I like bread. Not in an obsessive sort of way – I don’t dream about bread, or spend all of my waking moments thinking about bread – but in a steadier, more quotidian sort of way. It’s just part of the rhythm of life. I eat bread nearly every day, sometimes two or even three times a day. In the morning, it is usually with butter and jam. At lunch, perhaps a few slices with a thick spreading of liver sausage and sliced tomato. At dinner, I am a big fan of “making the slipper” as the Italians say, where a heel of day old bread can be used to sop up the last few hints of sauce clinging to the plate. You know that you cooked well for someone if their slipper is out.
Bread is beautiful because it is simple and nourishing. We have been baking bread as a global community for at least ten thousand years according to archaeology, and maybe even longer than that. And there in its simplicity lies the greatest of pitfalls, because good bread is not easy. There are only four basic ingredients, as the title of last year’s hottest new bread baking book reminds us: flour, water, salt, yeast. So, when something goes wrong, there is nowhere to hide. If you use mediocre flour, if you ferment too quickly or overferment, if you don’t shape the loaf tightly enough, or bake with too much steam; there are countless things which separate excellent bread from disappointing bread. But, when you happen to eat a hearty healthy loaf which has had a good long ferment, and a nice rise in the oven; where the inner crumb is moist and toothsome, wrapped in a thin but sturdy crust of burnished bronze; well, then you’re really partaking of something wonderful. “La vérité sort la four” as Raymond Calvel famously said. Truth comes out of the oven, and you won’t experience the outcome of your actions as a baker until your loaves emerge from that blistering and uncompromising heat.
One of the many bizarre things about North American food (and I say this as a born-and-bred Canadian) is how difficult and expensive it can be to find and buy good bread. For something so simple, you’d think we’d have it down. Truth comes out of the oven, and ours is by-and-large a bland, sugary, preservative-laden truth (although there is change afoot). The state of our bread seems indicative of some much deeper issues we have as a culture. Everything we do is an expression of who we are and what we think is real, even if this often manifests itself in convoluted and seemingly unparsable ways.
Bread’s simplicity is interesting, in part, because it strikes me as such an apt metaphor for life. Simple ingredients, endless permutations, difficult to execute, etc. etc. Many have called bread the staff of life, and for good reason. If you poke around into the sub-culture of bakers and baking enthusiasts you’ll find a decent amount of philosophizing on the matter; some of it banal, some of it occasionally profound. My favourite perhaps is a short quote from (apparently, I couldn’t find a legitimate source) Dostoyevsky: “Mankind doesn’t need freedom, it needs bread.” I like it because I’m not sure what to make of it out of context, although I’ve got a hunch for what he’s driving at.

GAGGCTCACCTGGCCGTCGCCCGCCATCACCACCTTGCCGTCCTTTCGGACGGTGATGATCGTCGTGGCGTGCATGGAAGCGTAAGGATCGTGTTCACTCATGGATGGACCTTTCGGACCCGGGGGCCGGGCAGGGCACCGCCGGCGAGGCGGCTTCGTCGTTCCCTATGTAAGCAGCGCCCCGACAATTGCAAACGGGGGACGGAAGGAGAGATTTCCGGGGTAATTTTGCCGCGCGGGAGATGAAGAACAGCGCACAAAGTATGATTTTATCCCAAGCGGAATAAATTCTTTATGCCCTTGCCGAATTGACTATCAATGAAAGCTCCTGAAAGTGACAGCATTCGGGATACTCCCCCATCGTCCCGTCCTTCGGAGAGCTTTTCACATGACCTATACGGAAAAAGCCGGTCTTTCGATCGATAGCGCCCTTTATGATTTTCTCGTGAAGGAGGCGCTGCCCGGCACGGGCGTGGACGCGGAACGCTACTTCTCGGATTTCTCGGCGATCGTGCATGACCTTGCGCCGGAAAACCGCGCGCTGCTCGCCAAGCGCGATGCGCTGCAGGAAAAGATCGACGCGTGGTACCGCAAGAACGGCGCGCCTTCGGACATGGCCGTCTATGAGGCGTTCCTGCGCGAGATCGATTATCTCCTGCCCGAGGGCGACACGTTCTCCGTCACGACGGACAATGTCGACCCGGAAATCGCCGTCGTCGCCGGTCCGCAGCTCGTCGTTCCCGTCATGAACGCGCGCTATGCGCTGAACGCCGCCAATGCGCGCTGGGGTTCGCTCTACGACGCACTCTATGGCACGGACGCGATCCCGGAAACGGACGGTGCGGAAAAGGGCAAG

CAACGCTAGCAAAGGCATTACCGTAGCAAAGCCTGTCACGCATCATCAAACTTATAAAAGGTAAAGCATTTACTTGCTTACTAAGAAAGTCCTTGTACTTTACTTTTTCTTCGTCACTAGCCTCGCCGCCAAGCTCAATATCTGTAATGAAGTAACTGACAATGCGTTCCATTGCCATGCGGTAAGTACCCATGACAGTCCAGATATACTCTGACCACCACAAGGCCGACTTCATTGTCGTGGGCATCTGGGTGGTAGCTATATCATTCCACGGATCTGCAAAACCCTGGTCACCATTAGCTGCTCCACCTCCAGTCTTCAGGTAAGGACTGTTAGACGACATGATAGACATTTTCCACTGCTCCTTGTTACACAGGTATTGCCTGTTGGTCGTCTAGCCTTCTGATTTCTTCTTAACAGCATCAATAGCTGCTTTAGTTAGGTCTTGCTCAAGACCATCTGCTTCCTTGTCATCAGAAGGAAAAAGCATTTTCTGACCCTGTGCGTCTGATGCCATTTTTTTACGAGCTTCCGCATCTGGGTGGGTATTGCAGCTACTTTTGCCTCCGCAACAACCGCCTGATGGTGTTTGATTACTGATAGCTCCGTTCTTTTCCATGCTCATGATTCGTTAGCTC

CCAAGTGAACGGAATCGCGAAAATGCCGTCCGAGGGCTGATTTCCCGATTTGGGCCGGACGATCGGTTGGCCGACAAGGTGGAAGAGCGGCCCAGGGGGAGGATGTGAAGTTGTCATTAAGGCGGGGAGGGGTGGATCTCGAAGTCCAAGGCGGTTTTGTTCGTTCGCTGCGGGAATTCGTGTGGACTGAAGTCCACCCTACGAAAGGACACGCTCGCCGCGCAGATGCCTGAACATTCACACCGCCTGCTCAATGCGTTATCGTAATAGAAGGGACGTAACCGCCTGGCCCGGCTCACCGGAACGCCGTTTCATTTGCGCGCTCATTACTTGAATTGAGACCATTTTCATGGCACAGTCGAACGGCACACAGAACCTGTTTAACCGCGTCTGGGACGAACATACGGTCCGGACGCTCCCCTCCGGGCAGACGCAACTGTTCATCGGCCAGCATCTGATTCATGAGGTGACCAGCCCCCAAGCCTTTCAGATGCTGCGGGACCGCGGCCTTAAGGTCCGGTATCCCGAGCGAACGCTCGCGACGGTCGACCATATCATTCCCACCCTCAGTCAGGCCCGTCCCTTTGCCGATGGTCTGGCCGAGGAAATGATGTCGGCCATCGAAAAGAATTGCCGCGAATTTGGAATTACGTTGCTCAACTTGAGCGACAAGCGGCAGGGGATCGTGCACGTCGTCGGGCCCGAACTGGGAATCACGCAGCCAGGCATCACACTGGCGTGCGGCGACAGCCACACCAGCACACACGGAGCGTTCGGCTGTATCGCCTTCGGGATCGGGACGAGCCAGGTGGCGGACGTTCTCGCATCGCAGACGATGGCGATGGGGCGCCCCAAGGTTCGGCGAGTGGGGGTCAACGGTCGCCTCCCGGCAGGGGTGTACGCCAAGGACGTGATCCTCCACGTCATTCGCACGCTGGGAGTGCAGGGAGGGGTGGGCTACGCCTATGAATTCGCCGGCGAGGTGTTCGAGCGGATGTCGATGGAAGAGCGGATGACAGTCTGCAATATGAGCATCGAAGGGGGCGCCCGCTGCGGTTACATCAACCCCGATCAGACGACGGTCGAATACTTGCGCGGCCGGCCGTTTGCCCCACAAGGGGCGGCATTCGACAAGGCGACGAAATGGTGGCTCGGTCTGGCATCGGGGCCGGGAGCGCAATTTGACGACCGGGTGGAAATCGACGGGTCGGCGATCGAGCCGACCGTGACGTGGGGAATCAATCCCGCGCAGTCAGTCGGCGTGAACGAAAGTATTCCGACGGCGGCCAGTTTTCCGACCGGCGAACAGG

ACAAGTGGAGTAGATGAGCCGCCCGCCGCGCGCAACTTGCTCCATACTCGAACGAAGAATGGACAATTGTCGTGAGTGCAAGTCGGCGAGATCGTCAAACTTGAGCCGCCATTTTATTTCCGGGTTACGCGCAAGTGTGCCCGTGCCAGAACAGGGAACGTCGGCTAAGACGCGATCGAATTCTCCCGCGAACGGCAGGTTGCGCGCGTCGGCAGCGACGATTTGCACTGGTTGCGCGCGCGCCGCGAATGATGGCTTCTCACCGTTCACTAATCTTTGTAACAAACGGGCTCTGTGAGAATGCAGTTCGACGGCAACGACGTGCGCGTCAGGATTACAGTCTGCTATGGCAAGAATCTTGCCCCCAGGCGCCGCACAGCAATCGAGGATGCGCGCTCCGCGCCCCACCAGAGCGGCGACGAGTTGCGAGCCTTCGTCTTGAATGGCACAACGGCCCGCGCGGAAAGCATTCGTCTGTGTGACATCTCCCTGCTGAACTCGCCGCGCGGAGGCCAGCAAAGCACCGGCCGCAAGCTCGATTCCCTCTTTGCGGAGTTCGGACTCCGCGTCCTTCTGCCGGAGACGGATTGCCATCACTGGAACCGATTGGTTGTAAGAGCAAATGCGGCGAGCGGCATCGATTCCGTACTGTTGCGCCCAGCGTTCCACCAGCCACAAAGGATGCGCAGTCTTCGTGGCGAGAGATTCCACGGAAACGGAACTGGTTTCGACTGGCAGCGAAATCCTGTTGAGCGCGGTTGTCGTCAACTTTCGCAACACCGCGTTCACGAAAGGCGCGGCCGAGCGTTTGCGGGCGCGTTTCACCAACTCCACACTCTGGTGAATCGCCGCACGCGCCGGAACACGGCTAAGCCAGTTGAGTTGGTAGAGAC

As Christians, we can go a step further and also say that bread is an apt metaphor for the life of the Church. Augustine and other fathers made this connection on more than a few occasions, and a section of the Didache – a sort of manual for early Christians – gives us the following instruction on a prayer to be offered during the Lord’s Supper:
Just as this broken bread which was scattered beyond the mountains and gathered together became one, thus may your Church be gathered together from the ends of the earth into your kingdom.
It’s a wonderful picture of grain gathered, milled, mixed and baked, shining in all its beauty at the eucharistic table where its function is utterly transformed, nourishing body and soul. The prayer is also an eschatological acknowledgment that there are still loaves to be baked and offered at future tables, made from grains all over the earth, which will one day culminate in the marriage supper of the Lamb. But to move in this direction is to go in reverse – starting at the tail rather than the head – because the one loaf of the Church is only ever one in Christ, just as only in Christ, the Bread of Life, do we ever partake of true nourishment (Without trying to suggest any direct causality, perhaps the state of North American bread reflects the state of the North American Church?). Apart from this remarkable act of love, we have no bread to offer each other or the world, for man does not live by bread alone, but by every word which proceeds from the mouth of God. Words worth remembering when we ask our Father for our daily bread. If anyone eats of this bread, he will live forever.